an erasure essay from Ch. 16 of The seventeen Book of Etiquette and Entertaining, 1963
He meant to train you. Dinner at his house, family present; how to be appropriate + curb edges on display. You are the kind of girl his mother expects her son to like (simple, good, church-on-Sunday) but awkward with parents. You don’t want to talk to them, nervous, “No thank you” the only answer you give. You don’t care for anything but their son. They can tell. You bow your head and you murmur, quiet, biding time, his teen-dark eyes much more appealing than anything on the plate. You wait till he’s portioned out. You go through the motions. You’re wise. You wait till you’re asked. That’s what he wants. Your conflict? Principles. You excuse yourself to the bathroom, mother-watching. He’s apprehensive about mistaking your signal as agency. You’re playing the long game, a hurdle you’ll evade through absenting your sexual arrival. You pose a problem to his canny kissing; you alarm him by pulling him against you—you needn’t, but you must. The right girl wouldn’t need physical evidence he wanted her after days of emailed pleasantries. Her beau would make plans to visit her. She’d like to meet the friends he kept in the life outside her. She’d check with him before saying she’s a possession he owns. She would strip her fear fresh and neat, thank the mother, mind her modesty, and he would envelope her as he said he would. Later. You are not the right girl. No teen can pair a marred promise with all those other tricks that bring on trouble. Is it proper for a girl to visit a boy overnight? You know his parents will go to an early-evening party and leave the two of you to your own devices, that old opportunity to visit his Victorian cross-examination of your values. You are left at the house a long, long time, just the two of you. It’s after dark. It isn’t a question of what you want, it’s a matter of conventions. He is guarded, he won’t admit it; you save the embarrassment of a good interruption. You can cash in later, should your beau offer. So you ask him to visit you. It’s your prom, your theater. You act as if you’re exactly what he steered. He’s goaded into activity, amusement on the seat of your Taurus. You, definite about plans, guess his. He has other provisions for comfort, wants to go back paper-fresh. There are enough gutters, enough ash trays. This is a readable alarm clock. He’ll meet you one more time, a scrounge-up, sorry for you. You miss that you’re unwanted, unbidden. You try to press against his neck but he leaves untouched. You sense nothing. He phones it in and you stay till he’s left. Then you’re left, a call at a distance, clean closure. Sure it’s the key lime pie you didn’t try, mother-weary, unavoidable, your urge to get his head in your legs costly. Sure you wouldn’t have wanted to wait. If he’d tried. Sure.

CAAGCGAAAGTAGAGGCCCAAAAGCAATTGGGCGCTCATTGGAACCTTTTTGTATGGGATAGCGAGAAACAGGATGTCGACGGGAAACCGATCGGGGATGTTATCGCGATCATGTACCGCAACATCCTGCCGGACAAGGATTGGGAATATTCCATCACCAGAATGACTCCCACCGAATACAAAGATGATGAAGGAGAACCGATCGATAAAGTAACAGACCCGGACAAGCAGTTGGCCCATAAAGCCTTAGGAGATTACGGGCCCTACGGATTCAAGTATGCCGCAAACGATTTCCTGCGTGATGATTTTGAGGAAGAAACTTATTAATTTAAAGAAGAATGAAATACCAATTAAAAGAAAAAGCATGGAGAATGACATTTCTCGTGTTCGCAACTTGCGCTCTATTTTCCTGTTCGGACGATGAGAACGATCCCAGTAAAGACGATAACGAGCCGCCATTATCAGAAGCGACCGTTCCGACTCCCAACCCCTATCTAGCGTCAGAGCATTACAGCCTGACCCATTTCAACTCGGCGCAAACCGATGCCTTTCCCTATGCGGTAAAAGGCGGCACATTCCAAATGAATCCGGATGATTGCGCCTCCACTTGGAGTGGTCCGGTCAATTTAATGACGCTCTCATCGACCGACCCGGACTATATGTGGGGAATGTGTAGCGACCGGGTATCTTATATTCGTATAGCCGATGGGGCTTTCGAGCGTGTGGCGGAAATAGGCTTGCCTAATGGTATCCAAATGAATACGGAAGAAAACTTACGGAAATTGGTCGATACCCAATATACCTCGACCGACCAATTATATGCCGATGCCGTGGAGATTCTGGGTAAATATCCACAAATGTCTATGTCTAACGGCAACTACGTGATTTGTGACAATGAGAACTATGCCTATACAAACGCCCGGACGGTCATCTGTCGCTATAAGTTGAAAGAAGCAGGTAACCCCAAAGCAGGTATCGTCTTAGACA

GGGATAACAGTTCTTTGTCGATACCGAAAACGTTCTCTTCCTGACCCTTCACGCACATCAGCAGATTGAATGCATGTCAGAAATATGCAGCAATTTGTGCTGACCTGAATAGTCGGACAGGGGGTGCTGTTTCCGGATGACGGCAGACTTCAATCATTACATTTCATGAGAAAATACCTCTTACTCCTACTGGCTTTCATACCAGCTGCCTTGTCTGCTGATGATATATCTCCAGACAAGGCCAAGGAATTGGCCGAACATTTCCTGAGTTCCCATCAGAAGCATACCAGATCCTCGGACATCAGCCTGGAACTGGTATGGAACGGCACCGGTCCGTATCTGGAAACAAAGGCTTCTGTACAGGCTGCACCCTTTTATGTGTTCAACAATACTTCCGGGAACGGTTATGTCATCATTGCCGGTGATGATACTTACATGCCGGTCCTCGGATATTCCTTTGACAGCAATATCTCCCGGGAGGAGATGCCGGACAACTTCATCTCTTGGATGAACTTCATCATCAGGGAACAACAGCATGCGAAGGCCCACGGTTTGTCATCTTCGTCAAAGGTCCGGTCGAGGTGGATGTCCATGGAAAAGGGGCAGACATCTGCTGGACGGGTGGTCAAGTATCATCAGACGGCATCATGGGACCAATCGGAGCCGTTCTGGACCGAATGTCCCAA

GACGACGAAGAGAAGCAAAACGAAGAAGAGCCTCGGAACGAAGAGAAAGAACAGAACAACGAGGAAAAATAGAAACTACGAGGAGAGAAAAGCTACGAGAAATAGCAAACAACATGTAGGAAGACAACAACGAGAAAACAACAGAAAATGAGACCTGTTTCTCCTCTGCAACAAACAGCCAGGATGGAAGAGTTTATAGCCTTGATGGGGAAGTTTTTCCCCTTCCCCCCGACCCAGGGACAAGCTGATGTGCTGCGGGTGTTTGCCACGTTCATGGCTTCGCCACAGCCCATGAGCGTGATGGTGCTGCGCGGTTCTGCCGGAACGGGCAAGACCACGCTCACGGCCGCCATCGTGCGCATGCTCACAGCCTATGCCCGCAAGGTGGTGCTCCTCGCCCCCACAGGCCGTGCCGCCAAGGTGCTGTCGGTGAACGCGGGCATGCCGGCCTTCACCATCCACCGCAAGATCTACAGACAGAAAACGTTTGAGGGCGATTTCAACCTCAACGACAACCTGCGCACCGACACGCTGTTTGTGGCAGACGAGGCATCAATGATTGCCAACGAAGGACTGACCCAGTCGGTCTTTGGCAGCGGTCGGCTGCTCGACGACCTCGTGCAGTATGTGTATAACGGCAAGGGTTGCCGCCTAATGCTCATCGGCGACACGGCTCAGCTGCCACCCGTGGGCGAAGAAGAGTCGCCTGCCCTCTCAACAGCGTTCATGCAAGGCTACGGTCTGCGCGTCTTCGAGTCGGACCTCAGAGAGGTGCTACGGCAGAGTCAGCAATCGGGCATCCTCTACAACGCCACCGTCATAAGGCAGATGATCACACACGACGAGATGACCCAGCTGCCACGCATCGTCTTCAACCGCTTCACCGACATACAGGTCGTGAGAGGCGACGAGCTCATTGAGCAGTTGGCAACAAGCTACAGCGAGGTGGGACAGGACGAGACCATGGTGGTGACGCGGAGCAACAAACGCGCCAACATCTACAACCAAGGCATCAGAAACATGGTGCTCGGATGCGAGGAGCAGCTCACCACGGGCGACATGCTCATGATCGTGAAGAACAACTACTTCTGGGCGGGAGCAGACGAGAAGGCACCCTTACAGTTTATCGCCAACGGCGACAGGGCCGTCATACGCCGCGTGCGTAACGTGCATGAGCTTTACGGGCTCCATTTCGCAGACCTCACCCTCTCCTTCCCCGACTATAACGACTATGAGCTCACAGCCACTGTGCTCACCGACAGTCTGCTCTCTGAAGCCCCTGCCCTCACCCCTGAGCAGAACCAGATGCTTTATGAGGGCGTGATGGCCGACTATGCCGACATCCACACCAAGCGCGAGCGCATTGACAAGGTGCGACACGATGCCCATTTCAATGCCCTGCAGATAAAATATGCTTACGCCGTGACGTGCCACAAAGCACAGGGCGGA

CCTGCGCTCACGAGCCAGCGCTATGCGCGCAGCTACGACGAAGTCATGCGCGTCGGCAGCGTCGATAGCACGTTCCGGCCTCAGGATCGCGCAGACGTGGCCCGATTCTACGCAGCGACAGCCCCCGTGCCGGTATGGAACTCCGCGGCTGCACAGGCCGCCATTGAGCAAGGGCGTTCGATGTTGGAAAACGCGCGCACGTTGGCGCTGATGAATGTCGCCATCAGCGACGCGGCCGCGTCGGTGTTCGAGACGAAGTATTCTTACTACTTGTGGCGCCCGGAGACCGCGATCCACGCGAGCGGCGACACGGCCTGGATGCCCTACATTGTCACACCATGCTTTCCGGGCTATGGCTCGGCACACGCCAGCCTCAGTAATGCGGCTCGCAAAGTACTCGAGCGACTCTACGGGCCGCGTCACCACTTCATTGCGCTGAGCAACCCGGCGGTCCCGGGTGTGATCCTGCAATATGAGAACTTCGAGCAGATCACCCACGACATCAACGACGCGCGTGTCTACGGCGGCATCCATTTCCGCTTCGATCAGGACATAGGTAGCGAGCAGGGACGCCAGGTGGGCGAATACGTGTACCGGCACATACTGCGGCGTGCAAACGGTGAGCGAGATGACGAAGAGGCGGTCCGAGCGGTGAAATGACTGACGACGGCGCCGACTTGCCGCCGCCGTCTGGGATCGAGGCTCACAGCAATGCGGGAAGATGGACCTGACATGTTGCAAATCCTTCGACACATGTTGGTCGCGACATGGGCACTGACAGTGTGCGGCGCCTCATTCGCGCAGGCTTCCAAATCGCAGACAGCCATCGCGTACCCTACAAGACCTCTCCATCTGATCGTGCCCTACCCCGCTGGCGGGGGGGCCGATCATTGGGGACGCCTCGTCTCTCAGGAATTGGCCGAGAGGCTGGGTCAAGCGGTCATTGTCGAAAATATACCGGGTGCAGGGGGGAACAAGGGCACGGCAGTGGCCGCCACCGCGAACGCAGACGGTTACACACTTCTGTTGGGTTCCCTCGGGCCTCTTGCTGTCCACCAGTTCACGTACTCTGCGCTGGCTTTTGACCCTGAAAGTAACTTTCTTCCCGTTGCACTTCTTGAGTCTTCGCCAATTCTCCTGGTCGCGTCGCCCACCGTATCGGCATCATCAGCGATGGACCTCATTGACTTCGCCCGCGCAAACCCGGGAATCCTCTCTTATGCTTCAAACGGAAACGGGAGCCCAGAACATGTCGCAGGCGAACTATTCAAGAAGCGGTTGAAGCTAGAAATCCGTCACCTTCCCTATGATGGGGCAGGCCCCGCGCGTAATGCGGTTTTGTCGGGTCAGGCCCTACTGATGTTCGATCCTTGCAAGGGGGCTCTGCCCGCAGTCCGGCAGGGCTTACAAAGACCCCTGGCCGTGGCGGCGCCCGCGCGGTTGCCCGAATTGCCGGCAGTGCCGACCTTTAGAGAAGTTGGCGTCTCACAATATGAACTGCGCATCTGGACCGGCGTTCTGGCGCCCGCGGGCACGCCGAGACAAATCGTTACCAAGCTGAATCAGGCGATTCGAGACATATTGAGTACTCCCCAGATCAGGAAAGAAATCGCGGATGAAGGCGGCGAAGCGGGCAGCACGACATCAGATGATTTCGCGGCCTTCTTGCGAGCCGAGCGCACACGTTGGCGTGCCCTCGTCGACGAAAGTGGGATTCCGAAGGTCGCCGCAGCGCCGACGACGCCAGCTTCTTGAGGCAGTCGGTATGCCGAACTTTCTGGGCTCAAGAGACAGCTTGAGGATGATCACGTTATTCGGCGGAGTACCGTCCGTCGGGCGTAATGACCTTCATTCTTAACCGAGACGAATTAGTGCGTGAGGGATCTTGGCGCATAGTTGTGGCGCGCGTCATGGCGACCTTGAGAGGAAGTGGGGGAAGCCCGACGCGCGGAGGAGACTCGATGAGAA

Kristine Langley Mahler lives on the suburban prairie of Nebraska, where she is completing an erasure book on Seventeen‘s advice to teenage girls, a grant-funded project about immigration/inhabitation on native land through the lens of her French-Canadian ancestors, and a graduate degree in creative nonfiction. Her work received the Rafael Torch Award for Literary Nonfiction from Crab Orchard Review and has appeared/is forthcoming in New Delta Review, The Rumpus, Quarter After Eight, Barrelhouse, Chautauqua, and elsewhere.A Requirement Unrequited